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You are here: Home Schools BOE Votes Unanimously to Rescind Charitable Education Fund
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BOE Votes Unanimously to Rescind Charitable Education Fund

IRSADue to the U.S. Treasury’s recent efforts to block New York and other “blue states’” SALT workaround strategies, the Scarsdale Board of Education voted unanimously Wednesday to rescind the charitable education fund and related resolutions that promised to provide some tax relief to residents.

Last Thursday, the Treasury issued proposed regulations limiting the rights of taxpayers to claim charitable deductions for contributions when they expect to receive state or local tax credits in return. According to Daniel Petigrow, counsel for the Scarsdale School District, “These regulations and the department’s substantive analysis in support of those regulations… clarify that property tax credits received in exchange for contributions are a quid pro quo.” He continued, “(They) have ramifications for the actions taken by the board of education… when it established a charitable education fund for the purpose of receiving contributions from taxpayers in return for a credit towards their school tax liability.”

In other words, creating the charitable donation fund in order to provide residents with tax relief will not be permitted, since the primary purpose of contributing to the fund is to gain a credit, rather than making a donation without any expectation of a reward.

“In its proposed regulations, the Treasury Department cited long-settled Supreme Court precedent that the presumption underlying a charitable deduction is that the contribution is made without any expectation… of a corresponding benefit…” said Petigrow. When taking this into account, tax credit for donations to the charitable education fund likely would be denied or reduced significantly.

A Short HistoryDaniel Petigrow3 copyAttorney Daniel Petigrow
As Scarsdale residents know, in December 2017, the state/local property tax credit was capped at $10,000 as part of the federal Tax Cuts and Jobs Act. In April of this year, in an effort to circumvent the cap, New York State authorized local governments to establish charitable giving/education funds and provide real property tax credits to taxpayers in exchange for their contribution, of up to 95 percent. In May, the New York State Department of Taxation and Finance clarified the state’s position on these funds and issued official documentation to be used in both acknowledging the contributions and claiming related tax credits.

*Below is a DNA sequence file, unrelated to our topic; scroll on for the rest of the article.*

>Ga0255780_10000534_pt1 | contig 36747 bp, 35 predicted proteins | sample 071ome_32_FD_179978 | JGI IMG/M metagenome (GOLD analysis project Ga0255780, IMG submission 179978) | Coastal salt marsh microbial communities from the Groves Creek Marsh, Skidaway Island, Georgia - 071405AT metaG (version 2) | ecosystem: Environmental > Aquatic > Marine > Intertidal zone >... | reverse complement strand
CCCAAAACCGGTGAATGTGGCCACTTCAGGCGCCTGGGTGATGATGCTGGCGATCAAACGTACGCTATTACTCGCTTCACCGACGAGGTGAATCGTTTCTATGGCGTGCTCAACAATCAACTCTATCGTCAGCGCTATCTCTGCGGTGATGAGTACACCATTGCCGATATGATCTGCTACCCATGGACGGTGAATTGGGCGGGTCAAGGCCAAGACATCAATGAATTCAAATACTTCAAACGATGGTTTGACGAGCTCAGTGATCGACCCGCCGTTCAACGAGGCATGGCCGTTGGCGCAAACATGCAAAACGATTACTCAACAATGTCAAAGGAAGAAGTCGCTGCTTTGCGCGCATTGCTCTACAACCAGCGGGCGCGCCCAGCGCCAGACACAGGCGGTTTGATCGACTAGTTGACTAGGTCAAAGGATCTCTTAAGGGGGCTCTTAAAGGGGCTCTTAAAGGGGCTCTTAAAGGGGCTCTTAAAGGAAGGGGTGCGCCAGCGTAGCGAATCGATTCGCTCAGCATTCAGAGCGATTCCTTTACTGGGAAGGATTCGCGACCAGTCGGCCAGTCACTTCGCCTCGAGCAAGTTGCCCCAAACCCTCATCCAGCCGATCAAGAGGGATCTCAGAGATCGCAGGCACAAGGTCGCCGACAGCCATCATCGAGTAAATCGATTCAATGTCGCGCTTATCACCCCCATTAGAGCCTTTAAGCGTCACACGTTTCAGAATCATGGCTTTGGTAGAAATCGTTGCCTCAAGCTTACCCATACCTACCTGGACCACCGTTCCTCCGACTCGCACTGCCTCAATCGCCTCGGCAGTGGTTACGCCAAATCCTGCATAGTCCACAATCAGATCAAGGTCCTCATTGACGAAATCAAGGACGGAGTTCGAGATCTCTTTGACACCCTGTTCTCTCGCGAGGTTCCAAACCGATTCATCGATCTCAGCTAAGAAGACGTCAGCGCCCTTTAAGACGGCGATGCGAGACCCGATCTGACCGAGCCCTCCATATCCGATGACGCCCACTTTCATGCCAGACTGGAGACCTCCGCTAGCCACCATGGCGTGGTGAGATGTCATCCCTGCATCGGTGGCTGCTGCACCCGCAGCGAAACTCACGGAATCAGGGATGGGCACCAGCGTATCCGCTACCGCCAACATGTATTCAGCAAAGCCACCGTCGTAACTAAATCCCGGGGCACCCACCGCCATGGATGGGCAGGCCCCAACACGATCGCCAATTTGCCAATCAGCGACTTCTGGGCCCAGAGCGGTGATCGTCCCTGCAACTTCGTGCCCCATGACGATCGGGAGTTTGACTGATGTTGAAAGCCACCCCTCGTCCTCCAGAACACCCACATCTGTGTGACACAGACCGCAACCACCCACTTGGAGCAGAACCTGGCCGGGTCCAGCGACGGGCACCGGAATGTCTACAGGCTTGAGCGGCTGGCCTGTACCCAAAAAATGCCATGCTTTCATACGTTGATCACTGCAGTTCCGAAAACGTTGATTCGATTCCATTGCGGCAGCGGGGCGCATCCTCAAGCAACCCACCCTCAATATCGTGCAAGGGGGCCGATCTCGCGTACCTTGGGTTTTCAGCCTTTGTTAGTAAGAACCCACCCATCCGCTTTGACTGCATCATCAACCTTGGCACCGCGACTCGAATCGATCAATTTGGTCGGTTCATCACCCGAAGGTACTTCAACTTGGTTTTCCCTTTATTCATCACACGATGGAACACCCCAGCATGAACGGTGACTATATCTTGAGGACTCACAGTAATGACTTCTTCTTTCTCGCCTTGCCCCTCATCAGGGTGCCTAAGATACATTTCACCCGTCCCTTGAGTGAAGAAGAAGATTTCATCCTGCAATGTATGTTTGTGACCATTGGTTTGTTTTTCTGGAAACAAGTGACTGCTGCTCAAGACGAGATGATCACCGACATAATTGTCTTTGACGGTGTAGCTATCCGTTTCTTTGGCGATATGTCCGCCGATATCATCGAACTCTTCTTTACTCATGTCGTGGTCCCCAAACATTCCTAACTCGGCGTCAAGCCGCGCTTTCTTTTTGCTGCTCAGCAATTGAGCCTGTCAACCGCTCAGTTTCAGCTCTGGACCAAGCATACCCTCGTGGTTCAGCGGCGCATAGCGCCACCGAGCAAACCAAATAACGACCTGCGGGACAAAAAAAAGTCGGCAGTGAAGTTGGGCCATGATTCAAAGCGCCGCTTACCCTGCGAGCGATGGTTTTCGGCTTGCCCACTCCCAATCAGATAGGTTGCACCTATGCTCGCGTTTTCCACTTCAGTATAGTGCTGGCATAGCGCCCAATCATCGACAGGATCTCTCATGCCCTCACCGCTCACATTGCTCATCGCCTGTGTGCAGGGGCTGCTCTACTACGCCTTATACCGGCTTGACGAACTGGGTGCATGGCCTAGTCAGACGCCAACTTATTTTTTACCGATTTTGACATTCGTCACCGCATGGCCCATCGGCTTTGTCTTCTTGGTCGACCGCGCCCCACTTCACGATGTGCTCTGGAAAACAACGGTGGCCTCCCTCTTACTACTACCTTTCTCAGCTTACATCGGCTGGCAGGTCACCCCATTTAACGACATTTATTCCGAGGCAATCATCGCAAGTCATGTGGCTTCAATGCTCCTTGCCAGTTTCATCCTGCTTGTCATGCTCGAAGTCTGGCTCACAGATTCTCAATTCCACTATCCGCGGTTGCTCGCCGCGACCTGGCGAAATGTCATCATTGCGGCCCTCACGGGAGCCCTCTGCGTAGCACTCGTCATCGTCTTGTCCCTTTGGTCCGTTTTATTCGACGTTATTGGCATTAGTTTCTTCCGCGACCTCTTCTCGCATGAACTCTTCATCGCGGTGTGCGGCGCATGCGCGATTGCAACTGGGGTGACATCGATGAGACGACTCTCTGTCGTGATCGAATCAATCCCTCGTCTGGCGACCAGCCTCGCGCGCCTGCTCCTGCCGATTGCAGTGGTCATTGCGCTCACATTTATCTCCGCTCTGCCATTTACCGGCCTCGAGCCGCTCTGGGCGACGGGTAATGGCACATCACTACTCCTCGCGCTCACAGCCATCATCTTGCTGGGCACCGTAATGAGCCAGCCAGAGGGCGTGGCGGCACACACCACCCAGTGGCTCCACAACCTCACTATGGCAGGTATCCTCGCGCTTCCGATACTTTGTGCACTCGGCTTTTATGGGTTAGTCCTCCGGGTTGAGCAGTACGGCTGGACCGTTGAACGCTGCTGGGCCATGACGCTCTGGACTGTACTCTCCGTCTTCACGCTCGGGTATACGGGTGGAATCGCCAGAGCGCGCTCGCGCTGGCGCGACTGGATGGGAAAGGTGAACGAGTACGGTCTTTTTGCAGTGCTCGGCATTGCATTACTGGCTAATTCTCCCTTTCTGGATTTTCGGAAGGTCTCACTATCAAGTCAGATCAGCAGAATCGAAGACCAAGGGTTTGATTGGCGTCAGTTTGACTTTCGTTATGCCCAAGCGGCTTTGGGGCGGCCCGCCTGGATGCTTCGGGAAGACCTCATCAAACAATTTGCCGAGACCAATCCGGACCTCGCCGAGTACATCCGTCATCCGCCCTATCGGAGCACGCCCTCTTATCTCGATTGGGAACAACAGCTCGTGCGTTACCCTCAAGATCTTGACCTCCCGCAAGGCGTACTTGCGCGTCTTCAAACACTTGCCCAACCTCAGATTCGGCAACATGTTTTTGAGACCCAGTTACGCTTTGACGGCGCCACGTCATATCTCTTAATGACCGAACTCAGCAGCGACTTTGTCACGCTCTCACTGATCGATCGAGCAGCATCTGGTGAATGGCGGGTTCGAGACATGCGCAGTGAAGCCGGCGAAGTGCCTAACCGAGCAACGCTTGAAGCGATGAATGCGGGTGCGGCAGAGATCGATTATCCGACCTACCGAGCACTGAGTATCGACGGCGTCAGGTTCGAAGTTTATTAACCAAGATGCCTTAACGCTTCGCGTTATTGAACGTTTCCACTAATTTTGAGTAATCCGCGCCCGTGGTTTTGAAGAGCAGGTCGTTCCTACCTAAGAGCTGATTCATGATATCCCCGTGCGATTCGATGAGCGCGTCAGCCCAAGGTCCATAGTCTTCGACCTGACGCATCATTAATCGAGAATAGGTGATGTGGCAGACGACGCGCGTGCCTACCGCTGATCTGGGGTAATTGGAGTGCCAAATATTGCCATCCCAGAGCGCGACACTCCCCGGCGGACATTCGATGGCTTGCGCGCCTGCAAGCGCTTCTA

However, in late May, the IRS issued a notice stating that it was skeptical of the state’s legislative efforts to work around the tax cap, and it would issue regulations to address these efforts. Regardless, on July 10, shortly after Scarsdale Village established a charitable contributions fund, the board 1) created a charitable education fund effective September 1 (the earliest date school taxes may be collected, by NYS law); 2) authorized real property tax credits of up to 95 percent in exchange for contributions to the fund; and 3) established an inter-municipal agreement with Scarsdale Village, designating the village treasurer as administrator of the fund for property owners within Scarsdale Village. (The school district treasurer would administer the fund for affected property owners in Mamaroneck.)

The Upshot
“When you adopted these resolutions… you stated that you could make no representations about the ability of residents to deduct the full 95 percent of the amount of payments to the fund as charitable contributions, “ stated Petigrow. “We believe that the Treasury Department’s proposed regulations, as well as the analysis for issuing them, have eroded the board’s basis for making no representations about their deductibility. Therefore, we believe it’s clear that you need to reconsider your prior action in creating the fund.”

Of particular concern to Pettigrew was that the New York State contribution acknowledgement form includes “a statement in which the official responsible for administering the fund and issuing the credit represent(s) that no goods or services were provided in exchange for the donation.” He went on, “In its analysis, the Treasury Department identified… what is a good and service, and the regulation states that it includes cash, property, services, benefits and privileges.” Since the tax credit can be considered a benefit, Petigrow said it would be a “material misrepresentation for the school-designated agent to complete the donor acknowledgement form, and could expose the board of education to liability.”